PMCID: PMC4109871  PMID: 25083109
L-proline; Growth Performance; Blood Parameters; Gastrointestinal Tract Digestibility; Early Weaned Pigs; Lipopolysaccharide
14.  Analysis of Clonostachys rosea-Induced Resistance to Tomato Gray Mold Disease in Tomato Leaves 
PLoS ONE  2014;9(7):e102690.
Tomato gray mold disease, caused by Botrytis cinerea, is a serious disease in tomato. Clonostachys rosea is an antagonistic microorganism to B. cinerea. To investigate the induced resistance mechanism of C. rosea, we examined the effects of these microorganisms on tomato leaves, along with changes in the activities of three defense enzymes (PAL, PPO, GST), second messengers (NO, H2O2, O2−) and phytohormones (IAA, ABA, GA3, ZT, MeJA, SA and C2H4). Compared to the control, all treatments induced higher levels of PAL, PPO and GST activity in tomato leaves and increased NO, SA and GA3 levels. The expression of WRKY and MAPK, two important transcription factors in plant disease resistance, was upregulated in C. rosea- and C. rosea plus B. cinerea-treated samples. Two-dimensional gel electrophoresis analysis showed that two abundant proteins were present in the C. rosea plus B. cinerea-treated samples but not in the other samples. These proteins were determined (by mass spectrum analysis) to be LEXYL2 (β-xylosidase) and ATP synthase CF1 alpha subunit. Therefore, C. rosea plus B. cinerea treatment induces gray mold resistance in tomato. This study provides a basis for elucidating the mechanism of C. rosea as a biocontrol agent.
PMCID: PMC4111289  PMID: 25061981
15.  Cigarette smoke disrupts the integrity of airway adherens junctions through the aberrant interaction of p120-catenin with the cytoplasmic tail of MUC1 
The Journal of pathology  2012;229(1):74-86.
Adherens junctions (AJs) containing epithelial cadherin (E-cad) bound to p120-catenin (p120ctn) and β-catenin (β-ctn) play a crucial role in regulating cell–cell adhesion. Cigarette smoke abrogates cell–cell adhesion between epithelial cells by disrupting E-cad, a hallmark of epithelial–mesenchymal transition (EMT), yet the underlying mechanism remains unknown. We used an organotypic culture of primary human bronchial epithelial (HBE) cells treated with smoke-concentrated medium (Smk) to establish an essential role for the interaction between p120ctn and the cytoplasmic tail of MUC1 (MUC1-CT) in regulating E-cad disruption. Within the first 4 h of smoke exposure, apical MUC1-CT repositioned to the basolateral membrane of pseudo-stratified HBE cells, where it interacted with p120ctn. A time-dependent increase in MUC1-CT/p120ctn complexes occurred in conjunction with a time-dependent dissociation of p120ctn/E-cad/β-ctn complexes, as well as the coordinated degradation of p120ctn and E-cad. Interestingly, Smk induced a similar interaction between MUC1-CT and β-ctn, but this occurred 44 h after MUC1-CT’s initial interaction with p120ctn, and well after the AJs were destroyed. Blocking MUC1-CT’s interaction with p120ctn using a MUC1-CT dominant-negative peptide, PMIP, successfully abolished Smk’s disruptive effects on AJs and recovered apical-basolateral polarity of HBE cells. The MUC1-CT/p120ctn interaction was highly dependent on EGFR/Src/Jnk-mediated tyrosine phosphorylation (TyrP) of MUC1-CT. Accordingly, EGFR, Src or Jnk inhibitors (AG1478, PP2, SP600125, respectively) abrogated Smk-induced MUC1-CT-TyrP, MUC1-CT/p120ctn interaction, AJ disruption, and loss of cellular polarity. Our work identified MUC1-CT and p120ctn as important regulators of epithelial polarity and cell-cell adhesion during a smoke-induced EMT-like process. Novel therapeutics designed to inhibit MUC1-CT/p120ctn complex formation may prevent EMT in the smoker’s airway.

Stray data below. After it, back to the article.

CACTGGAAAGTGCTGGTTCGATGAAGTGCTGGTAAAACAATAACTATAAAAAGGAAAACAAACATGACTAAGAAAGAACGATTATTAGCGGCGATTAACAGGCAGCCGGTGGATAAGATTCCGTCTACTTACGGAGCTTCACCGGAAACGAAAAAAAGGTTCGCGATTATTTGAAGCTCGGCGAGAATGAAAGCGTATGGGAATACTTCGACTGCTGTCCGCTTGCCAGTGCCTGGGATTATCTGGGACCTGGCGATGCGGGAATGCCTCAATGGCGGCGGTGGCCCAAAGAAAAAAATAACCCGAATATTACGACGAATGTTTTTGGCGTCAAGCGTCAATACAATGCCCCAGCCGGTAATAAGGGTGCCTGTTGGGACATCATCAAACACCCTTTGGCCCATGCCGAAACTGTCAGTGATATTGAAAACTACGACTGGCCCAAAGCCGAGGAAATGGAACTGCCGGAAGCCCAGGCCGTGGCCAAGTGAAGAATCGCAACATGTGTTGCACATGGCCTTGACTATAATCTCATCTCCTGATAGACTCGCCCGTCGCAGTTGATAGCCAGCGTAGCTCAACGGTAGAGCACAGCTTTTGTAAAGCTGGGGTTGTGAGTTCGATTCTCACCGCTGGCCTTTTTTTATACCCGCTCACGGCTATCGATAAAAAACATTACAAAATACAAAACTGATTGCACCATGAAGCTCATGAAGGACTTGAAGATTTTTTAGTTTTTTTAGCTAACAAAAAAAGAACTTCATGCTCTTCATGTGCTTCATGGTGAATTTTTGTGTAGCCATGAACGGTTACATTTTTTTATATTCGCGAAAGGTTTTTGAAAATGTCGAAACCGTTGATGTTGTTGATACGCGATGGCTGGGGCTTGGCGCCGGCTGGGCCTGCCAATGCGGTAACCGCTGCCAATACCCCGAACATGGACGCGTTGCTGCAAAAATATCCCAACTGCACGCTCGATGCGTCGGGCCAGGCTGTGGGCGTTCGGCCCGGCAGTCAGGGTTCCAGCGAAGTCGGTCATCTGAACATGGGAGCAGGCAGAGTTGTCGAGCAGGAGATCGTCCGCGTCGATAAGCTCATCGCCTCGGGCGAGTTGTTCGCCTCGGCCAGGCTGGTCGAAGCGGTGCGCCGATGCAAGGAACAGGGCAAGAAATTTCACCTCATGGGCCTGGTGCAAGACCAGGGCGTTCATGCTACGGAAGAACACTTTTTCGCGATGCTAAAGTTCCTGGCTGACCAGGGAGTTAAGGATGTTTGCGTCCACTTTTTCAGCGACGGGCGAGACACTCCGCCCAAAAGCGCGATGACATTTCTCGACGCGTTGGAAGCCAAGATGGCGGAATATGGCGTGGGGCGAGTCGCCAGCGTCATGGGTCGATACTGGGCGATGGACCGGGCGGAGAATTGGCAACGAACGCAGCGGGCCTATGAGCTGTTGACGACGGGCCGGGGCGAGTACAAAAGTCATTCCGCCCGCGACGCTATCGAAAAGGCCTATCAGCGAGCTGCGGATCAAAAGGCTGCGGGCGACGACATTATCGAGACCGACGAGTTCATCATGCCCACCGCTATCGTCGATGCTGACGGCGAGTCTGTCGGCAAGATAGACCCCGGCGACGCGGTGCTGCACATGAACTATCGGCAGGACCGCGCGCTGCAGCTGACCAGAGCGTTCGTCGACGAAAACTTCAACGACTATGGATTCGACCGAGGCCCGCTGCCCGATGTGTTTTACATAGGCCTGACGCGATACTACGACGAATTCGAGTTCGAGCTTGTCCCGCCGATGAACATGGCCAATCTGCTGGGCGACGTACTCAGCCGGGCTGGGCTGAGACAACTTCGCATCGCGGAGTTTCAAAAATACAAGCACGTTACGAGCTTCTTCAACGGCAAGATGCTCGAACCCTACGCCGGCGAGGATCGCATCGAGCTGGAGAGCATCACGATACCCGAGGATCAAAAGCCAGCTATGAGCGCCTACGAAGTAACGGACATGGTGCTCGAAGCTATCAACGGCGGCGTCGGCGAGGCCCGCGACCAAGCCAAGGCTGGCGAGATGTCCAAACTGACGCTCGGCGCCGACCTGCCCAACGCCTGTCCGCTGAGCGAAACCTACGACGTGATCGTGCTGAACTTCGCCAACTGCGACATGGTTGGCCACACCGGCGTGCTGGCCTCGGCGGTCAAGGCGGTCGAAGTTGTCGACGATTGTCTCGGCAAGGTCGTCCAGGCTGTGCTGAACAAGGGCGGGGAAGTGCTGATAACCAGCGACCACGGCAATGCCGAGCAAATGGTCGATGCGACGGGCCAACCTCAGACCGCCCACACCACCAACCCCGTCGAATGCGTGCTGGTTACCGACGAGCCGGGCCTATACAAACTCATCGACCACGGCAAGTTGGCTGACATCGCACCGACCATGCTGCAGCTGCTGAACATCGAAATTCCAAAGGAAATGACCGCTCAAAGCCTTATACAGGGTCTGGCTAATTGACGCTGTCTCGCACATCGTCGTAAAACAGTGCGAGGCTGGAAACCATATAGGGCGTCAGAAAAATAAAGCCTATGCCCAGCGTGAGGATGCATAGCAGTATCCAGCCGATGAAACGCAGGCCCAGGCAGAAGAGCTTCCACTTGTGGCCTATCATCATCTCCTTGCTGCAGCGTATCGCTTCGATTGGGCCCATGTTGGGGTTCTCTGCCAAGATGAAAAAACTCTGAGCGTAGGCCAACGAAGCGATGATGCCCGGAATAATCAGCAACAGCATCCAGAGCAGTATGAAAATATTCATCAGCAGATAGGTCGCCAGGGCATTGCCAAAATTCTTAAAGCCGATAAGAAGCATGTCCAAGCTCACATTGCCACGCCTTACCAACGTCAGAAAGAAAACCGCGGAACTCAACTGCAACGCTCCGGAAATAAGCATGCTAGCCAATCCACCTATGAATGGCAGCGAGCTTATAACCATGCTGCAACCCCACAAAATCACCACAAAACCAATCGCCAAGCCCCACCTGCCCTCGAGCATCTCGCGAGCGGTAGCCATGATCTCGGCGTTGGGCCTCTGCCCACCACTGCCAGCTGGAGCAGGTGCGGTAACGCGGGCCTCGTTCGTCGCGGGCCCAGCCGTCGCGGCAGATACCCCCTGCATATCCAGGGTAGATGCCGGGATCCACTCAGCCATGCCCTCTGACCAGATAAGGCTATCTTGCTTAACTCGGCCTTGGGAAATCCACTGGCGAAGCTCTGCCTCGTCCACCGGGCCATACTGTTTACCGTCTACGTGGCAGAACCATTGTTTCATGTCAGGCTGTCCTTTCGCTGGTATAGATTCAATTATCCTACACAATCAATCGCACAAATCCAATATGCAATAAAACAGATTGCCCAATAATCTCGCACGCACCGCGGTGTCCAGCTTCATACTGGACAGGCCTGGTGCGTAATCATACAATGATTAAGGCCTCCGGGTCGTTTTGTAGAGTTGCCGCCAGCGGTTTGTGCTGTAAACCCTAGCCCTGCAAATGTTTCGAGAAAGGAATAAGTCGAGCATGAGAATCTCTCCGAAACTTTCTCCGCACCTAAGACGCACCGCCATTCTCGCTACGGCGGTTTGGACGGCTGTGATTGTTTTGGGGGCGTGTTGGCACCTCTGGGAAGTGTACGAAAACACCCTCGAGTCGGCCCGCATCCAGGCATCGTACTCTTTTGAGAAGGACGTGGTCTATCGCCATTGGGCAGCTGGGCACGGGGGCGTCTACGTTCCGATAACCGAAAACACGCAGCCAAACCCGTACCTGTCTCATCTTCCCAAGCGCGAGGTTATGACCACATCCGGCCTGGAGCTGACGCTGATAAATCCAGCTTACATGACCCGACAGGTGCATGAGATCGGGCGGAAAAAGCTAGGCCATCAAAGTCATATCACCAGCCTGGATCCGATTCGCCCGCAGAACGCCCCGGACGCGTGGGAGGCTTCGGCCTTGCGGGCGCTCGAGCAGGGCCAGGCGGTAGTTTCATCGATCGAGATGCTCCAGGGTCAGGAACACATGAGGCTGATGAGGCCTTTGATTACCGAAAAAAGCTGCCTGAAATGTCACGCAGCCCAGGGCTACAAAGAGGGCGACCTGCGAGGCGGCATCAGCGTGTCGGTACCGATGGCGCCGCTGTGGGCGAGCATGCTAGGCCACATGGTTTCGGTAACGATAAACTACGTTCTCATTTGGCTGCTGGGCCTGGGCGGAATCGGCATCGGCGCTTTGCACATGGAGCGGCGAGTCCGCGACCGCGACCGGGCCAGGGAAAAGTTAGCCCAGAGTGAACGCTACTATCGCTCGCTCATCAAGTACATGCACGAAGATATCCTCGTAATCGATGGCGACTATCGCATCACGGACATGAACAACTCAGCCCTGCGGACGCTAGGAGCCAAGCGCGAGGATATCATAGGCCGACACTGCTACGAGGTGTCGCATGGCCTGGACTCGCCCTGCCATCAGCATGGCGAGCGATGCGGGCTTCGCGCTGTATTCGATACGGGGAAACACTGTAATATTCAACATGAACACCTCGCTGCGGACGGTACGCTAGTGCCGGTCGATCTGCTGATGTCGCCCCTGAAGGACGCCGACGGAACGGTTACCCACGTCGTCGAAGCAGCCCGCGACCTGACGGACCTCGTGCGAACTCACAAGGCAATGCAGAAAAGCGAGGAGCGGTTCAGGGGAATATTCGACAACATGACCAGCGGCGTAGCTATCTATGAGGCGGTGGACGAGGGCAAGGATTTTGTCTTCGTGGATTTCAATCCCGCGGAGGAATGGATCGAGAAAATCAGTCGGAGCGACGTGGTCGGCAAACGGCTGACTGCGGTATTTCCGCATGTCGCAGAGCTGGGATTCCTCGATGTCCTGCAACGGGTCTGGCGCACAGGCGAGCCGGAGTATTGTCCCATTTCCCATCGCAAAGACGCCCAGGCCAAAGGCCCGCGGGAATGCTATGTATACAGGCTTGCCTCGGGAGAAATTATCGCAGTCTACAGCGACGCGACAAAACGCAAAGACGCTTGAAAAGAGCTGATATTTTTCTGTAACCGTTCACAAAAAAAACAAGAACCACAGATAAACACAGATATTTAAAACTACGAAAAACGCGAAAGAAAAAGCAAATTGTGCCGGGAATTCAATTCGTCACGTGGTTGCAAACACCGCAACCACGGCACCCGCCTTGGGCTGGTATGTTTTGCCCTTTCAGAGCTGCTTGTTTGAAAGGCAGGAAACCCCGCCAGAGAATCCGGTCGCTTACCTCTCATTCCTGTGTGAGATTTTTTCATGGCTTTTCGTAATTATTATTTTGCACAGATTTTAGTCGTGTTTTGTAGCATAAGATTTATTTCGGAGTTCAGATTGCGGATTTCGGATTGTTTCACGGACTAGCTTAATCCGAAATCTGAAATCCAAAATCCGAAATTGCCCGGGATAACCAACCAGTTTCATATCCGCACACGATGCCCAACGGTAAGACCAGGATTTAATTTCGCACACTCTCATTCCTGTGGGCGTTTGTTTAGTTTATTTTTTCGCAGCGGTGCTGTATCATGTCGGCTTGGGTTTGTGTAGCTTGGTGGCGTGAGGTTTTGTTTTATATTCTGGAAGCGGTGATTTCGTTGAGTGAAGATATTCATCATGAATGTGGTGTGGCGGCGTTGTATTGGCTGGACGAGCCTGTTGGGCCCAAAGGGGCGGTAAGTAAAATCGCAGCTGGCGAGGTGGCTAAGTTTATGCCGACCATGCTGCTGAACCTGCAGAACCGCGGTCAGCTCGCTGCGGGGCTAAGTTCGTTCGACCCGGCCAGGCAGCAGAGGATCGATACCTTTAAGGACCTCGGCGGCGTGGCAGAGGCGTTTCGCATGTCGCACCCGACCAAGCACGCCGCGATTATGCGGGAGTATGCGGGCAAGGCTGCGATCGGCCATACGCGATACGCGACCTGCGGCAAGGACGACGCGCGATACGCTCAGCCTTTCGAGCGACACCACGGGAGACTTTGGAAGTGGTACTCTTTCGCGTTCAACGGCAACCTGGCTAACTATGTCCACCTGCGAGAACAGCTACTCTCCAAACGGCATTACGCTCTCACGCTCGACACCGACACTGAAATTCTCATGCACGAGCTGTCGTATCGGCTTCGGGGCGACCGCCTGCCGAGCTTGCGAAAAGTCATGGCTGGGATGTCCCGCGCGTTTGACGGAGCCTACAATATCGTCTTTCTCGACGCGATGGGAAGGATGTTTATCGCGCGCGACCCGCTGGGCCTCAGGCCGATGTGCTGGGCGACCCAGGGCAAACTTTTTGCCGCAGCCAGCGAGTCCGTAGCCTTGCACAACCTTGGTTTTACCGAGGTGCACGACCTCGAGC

PMCID: PMC4096852  PMID: 22833523
p120-catenin; MUC1 cytoplasmic tail; E-cadherin; β-catenin; in vitro airway model; cell adhesion; epithelial–mesenchymal transition; cigarette smoke; lung cancer
16.  p120-Catenin modulates airway epithelial cell migration induced by cigarette smoke 
Cigarette smoking has been linked to almost all major types of cancer. Emerging evidence suggests that smoking initiates transformed cell growth and migration by disrupting cell–cell interactions in the polarized mucosal epithelium. Together with other adherens junction proteins, p120-catenin (p120ctn) maintains cell–cell adhesion through its direct interaction with E-cadherin (E-cad). Mislocalization and/or loss of p120ctn have been reported in all lung cancer subtypes and are related to poor prognosis. Here, we showed that p120ctn modulates smoke-induced cell migration via the EGFR/Src-P pathway. Chemical blockade of EGFR/Src signaling inhibited smoke-induced activation of cofilin (an actin severing protein) and promoted cell migration in the presence of p120ctn but had little effect on blocking migration in the absence of p120ctn. These data suggested that smoke-induced cell migration was mediated via an EGFR/Src-dependent signaling pathway in cells that expressed p120ctn, but upon loss of p120ctn, migration continued to occur via an alternative, EGFR/Src-independent pathway. Thus, gradual loss of membrane p120ctn with lung cancer progression may contribute to reduced effectiveness of conventional chemotherapies, such as those directed against EGFR.
PMCID: PMC4066870  PMID: 22120634
Cigarette smoke; Adherens junction; p120-Catenin; Cell migration
17.  HSP27 Protects the Blood-Brain Barrier Against Ischemia-Induced Loss of Integrity